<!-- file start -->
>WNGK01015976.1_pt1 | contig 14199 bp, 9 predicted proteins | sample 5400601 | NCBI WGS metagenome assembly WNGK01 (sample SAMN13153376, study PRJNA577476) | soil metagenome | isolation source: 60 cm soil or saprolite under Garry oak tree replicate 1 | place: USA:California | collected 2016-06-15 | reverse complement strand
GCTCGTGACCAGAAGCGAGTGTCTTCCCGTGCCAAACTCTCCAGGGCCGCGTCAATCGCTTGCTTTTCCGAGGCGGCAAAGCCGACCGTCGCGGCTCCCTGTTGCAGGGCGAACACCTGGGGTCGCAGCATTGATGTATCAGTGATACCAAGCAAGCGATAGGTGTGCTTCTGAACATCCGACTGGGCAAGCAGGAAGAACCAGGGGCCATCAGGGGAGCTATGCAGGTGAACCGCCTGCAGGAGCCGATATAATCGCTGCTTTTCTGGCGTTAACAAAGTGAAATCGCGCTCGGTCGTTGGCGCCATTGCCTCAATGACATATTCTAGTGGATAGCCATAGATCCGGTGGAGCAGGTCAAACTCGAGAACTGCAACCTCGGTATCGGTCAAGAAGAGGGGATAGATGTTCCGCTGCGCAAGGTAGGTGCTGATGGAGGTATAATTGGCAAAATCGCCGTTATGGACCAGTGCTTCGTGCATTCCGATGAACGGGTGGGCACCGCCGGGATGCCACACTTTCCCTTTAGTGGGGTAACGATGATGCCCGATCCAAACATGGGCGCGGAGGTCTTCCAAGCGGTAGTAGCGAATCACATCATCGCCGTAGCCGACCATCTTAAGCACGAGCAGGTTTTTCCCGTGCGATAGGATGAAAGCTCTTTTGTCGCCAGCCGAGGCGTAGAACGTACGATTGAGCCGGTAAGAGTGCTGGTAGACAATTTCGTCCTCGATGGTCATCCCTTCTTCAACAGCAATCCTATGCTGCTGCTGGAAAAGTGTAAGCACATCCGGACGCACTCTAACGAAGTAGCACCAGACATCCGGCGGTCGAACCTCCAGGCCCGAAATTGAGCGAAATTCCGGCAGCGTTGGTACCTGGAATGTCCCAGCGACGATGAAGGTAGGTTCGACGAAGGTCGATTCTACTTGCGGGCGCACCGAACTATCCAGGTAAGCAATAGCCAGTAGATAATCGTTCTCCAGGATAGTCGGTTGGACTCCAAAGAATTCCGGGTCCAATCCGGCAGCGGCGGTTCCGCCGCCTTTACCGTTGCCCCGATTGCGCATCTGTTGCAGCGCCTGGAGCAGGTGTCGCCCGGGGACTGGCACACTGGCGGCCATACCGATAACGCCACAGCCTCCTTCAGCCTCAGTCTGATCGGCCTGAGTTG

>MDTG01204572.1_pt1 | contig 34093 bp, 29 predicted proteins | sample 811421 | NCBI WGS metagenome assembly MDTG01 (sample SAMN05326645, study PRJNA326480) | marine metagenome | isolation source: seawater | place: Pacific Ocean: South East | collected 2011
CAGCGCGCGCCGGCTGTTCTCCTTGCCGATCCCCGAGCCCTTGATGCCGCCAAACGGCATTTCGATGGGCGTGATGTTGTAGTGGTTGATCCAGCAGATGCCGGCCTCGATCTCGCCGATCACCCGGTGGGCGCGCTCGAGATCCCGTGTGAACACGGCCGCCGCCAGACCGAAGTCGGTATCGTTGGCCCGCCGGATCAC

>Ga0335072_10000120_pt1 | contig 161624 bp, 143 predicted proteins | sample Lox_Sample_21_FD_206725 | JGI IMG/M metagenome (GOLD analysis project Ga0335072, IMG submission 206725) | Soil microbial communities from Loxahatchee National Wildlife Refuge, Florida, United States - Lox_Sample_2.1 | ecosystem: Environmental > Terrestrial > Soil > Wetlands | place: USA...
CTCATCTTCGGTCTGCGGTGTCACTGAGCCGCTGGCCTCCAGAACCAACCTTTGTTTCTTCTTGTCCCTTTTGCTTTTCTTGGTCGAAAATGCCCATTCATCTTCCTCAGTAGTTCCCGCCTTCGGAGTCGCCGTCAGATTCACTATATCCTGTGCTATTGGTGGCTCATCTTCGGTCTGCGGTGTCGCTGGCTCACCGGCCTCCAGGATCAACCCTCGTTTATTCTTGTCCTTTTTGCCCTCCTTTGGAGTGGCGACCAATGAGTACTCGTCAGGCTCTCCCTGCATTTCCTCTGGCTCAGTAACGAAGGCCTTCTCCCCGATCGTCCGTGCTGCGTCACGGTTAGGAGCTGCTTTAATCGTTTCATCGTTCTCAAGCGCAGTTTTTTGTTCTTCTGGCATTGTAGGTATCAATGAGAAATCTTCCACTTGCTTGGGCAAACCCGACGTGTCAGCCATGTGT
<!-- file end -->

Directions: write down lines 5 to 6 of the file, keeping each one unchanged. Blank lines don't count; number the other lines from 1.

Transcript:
>Ga0335072_10000120_pt1 | contig 161624 bp, 143 predicted proteins | sample Lox_Sample_21_FD_206725 | JGI IMG/M metagenome (GOLD analysis project Ga0335072, IMG submission 206725) | Soil microbial communities from Loxahatchee National Wildlife Refuge, Florida, United States - Lox_Sample_2.1 | ecosystem: Environmental > Terrestrial > Soil > Wetlands | place: USA...
CTCATCTTCGGTCTGCGGTGTCACTGAGCCGCTGGCCTCCAGAACCAACCTTTGTTTCTTCTTGTCCCTTTTGCTTTTCTTGGTCGAAAATGCCCATTCATCTTCCTCAGTAGTTCCCGCCTTCGGAGTCGCCGTCAGATTCACTATATCCTGTGCTATTGGTGGCTCATCTTCGGTCTGCGGTGTCGCTGGCTCACCGGCCTCCAGGATCAACCCTCGTTTATTCTTGTCCTTTTTGCCCTCCTTTGGAGTGGCGACCAATGAGTACTCGTCAGGCTCTCCCTGCATTTCCTCTGGCTCAGTAACGAAGGCCTTCTCCCCGATCGTCCGTGCTGCGTCACGGTTAGGAGCTGCTTTAATCGTTTCATCGTTCTCAAGCGCAGTTTTTTGTTCTTCTGGCATTGTAGGTATCAATGAGAAATCTTCCACTTGCTTGGGCAAACCCGACGTGTCAGCCATGTGT